(Source: BloombergQuint)

BQ Explains: How To Compute Long-Term Capital Gains On Shares And The Tax Impact

Thirteen years after it was abolished, long term capital gains tax has been reintroduced on gains made on the sale of listed equity shares. In his Union Budget speech on February 1, Finance Minister Arun Jaitley noted that the equity markets were “buoyant” and that as per tax returns filed for assessment year 2017-18 (financial year 2016-17) the total amount of exempted capital gains from listed shares and units is around Rs 3,67,000 crore.

Major part of this gain has accrued to corporates and LLPs. This has also created a bias against manufacturing, leading to more business surpluses being invested in financial assets.   
Arun Jaitley, Finance Minister (Budget Speech 2018)

Jaitley surmised that the return on equity was quite attractive even without a tax exemption and hence there was a strong case for bringing such long-term capital gains on listed equity under the tax net.

“I propose to tax such long term capital gains exceeding Rs 1 lakh at the rate of 10 percent without allowing the benefit of any indexation. However, all gains up to Jan. 31, 2018 will be grandfathered.”  

The finance minister offered an illustration in his speech to detail the impact of the reintroduced tax.

For example, if an equity share is purchased six months before Jan. 31, 2018 at Rs 100 and the highest price quoted on Jan. 31, 2018 in respect of this share is Rs 120, there will be no tax on the gain of Rs 20 if this share is sold after one year from the date of purchase. However, any gain in excess of Rs 20 earned after Jan. 31, 2018 will be taxed at 10 percent if this share is sold after July 31, 2018. The gains from equity share held up to one year will remain short term capital gain and will continue to be taxed at the rate of 15 percent.

Scenario Gazing

This finance minister offered one scenario but what would be the gains and tax liability if say a share purchased last January at Rs 100, and which hit a high of Rs 150 on Jan. 31, 2018, was sold on April 2, 2018 at Rs 80? Which price would constitute the buying price—Rs 100 or Rs 150 and can the loss be offset against other gains?

Pranav Sayta, tax partner at consulting firm EY, in a discussion on BQ Live, examined five such situations to explain how long-term capital gains will be computed and taxed.

Scenario 1.
Consider an equity share bought last January at Rs 100, and which hit a high of Rs 150 on Jan. 31, 2018, was sold on April 2, 2018 at Rs 200.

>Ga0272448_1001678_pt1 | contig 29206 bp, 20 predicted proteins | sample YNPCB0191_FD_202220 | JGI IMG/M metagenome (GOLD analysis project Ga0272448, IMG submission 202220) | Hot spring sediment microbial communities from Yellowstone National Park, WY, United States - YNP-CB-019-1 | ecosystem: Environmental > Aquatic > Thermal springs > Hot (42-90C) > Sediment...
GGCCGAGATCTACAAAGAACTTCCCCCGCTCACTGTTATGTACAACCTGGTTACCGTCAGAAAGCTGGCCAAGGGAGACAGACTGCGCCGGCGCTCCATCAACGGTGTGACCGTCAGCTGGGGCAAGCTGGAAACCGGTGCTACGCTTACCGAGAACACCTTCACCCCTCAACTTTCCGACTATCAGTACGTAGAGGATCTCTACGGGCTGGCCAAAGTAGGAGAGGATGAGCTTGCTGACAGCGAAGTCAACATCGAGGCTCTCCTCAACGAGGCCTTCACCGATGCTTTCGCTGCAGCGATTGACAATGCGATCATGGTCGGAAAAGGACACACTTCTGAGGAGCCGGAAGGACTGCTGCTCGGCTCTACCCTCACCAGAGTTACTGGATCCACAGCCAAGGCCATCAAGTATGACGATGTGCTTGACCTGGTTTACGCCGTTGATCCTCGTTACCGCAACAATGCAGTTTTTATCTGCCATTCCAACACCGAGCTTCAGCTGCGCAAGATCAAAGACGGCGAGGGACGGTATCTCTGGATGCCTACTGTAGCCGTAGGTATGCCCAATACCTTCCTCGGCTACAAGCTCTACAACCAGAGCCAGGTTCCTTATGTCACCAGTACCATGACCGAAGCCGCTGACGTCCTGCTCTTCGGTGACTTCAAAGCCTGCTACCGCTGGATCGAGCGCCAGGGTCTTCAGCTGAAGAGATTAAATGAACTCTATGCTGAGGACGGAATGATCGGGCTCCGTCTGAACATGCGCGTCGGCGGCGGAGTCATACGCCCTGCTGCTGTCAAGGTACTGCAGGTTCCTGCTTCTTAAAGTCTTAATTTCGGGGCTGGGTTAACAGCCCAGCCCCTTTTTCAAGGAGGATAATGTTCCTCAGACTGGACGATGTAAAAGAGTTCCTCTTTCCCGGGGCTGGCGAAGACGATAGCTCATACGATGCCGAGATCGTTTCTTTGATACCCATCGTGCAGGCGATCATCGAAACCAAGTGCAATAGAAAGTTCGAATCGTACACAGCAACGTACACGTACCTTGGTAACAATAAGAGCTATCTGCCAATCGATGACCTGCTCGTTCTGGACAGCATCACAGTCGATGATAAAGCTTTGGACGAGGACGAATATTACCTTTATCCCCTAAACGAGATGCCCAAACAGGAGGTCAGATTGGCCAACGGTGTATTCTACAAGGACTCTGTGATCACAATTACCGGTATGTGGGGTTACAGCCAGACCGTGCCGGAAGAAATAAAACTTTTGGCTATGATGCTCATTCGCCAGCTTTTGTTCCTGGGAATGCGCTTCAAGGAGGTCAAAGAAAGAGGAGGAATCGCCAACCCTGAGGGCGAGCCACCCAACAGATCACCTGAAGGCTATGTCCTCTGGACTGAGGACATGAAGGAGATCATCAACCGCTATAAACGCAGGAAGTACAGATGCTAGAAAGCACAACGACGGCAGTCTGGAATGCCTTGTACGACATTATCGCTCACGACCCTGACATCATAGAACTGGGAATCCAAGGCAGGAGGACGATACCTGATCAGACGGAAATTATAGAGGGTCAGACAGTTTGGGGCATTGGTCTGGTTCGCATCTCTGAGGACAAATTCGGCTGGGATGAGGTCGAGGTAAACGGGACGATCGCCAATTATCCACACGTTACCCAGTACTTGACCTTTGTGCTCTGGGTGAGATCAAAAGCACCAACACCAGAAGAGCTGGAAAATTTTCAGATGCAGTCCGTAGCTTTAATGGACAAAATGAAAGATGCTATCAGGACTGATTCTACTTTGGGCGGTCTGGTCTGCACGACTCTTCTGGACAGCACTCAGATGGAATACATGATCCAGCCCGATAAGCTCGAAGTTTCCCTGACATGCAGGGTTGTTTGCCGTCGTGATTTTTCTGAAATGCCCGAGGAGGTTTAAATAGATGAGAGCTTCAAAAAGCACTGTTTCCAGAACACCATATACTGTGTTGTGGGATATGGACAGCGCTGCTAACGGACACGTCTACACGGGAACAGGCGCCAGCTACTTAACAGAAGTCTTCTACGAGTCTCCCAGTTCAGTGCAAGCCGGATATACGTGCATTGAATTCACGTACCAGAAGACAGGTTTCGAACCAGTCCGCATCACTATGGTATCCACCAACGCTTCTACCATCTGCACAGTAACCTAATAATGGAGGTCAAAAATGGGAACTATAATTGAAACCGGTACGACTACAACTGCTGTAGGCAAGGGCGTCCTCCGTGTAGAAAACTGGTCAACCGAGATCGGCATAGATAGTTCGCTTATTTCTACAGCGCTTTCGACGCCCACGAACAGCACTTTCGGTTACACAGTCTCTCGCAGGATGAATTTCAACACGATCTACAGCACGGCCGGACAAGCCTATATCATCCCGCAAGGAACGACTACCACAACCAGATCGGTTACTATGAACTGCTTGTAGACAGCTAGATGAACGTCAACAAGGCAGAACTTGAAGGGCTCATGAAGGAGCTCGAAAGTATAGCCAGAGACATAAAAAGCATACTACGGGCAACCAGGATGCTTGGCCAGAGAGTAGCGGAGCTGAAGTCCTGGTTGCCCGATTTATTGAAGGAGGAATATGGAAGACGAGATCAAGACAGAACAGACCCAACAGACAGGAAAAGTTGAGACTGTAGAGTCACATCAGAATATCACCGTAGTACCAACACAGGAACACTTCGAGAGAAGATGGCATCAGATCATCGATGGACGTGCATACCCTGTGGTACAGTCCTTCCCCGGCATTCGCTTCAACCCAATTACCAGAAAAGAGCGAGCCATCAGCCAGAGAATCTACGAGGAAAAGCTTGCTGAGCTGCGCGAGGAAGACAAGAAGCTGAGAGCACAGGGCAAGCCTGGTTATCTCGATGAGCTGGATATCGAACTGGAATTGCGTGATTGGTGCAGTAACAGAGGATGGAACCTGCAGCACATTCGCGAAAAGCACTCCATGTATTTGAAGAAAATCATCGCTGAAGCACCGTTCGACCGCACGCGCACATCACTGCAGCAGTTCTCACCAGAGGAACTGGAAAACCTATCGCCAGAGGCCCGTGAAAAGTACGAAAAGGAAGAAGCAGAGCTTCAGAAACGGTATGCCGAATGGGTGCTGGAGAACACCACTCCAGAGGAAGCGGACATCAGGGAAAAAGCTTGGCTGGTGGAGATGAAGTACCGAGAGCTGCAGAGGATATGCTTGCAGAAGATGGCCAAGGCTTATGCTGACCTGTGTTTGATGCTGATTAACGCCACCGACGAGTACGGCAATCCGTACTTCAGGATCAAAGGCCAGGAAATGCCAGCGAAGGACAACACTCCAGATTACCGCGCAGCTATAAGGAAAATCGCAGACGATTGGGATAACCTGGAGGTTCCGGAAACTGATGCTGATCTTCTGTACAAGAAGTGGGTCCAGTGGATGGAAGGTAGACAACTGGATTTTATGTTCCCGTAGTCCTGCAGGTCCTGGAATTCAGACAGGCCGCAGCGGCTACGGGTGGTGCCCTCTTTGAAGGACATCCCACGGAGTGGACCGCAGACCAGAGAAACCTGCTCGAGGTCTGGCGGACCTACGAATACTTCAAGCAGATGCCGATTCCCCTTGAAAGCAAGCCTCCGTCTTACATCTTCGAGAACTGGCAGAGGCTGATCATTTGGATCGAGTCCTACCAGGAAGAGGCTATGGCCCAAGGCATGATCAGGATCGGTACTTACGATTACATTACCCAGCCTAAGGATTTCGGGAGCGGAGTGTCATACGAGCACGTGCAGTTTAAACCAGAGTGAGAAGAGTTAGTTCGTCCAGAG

Sayta said the long-term capital gain would amount to Rs 50.

BQ Explains: How To Compute Long-Term Capital Gains On Shares And The Tax Impact

Scenario 2.

Consider an equity share bought last January at Rs 100, and which hit a high of Rs 150 on Jan. 31, 2018, was sold on April 2, 2018 at Rs 125.

Sayta said the long-term capital gain would be nil.

BQ Explains: How To Compute Long-Term Capital Gains On Shares And The Tax Impact

Scenario 3.

Consider an equity share bought last January at Rs 100, the highest price of which on Jan. 31, 2018 was Rs 75, was sold on April 2, 2018 at Rs 50.

Sayta said the long-term capital loss would amount to Rs 50.

BQ Explains: How To Compute Long-Term Capital Gains On Shares And The Tax Impact

Scenario 4.

Consider an equity share bought last January at Rs 100, the highest price of which on Jan. 31, 2018 was Rs 75, was sold on April 2, 2018 at Rs 100.

Sayta said the long-term capital gain would be nil.

BQ Explains: How To Compute Long-Term Capital Gains On Shares And The Tax Impact

Scenario 5.

Consider an equity share bought last January at Rs 100, and which hit a high of Rs 150 on Jan. 31, 2018, was sold on April 2, 2018 at Rs 90.

Sayta said the long-term capital loss would amount to Rs 10.

BQ Explains: How To Compute Long-Term Capital Gains On Shares And The Tax Impact

Investors in equity mutual funds would be taxed similarly, Sayta pointed out.

But the fate of those who invested in an Indian company’s shares prior to its initial public offer and subsequent listing on a stock exchange is not clear yet. Because the Union Budget 2018 says the new tax regime applies to shares on which Securities Transaction Tax has been paid (at the time of purchase).

In this video Pranav Sayta and Aashish Somaiyaa, chief executive officer of Motilal Oswal Asset Management Company, examine various scenarios to explain the impact of this new tax and the resultant investor behaviour.

The transactions examined in this story and discussion are only for illustration purpose. Please consult your financial/tax adviser.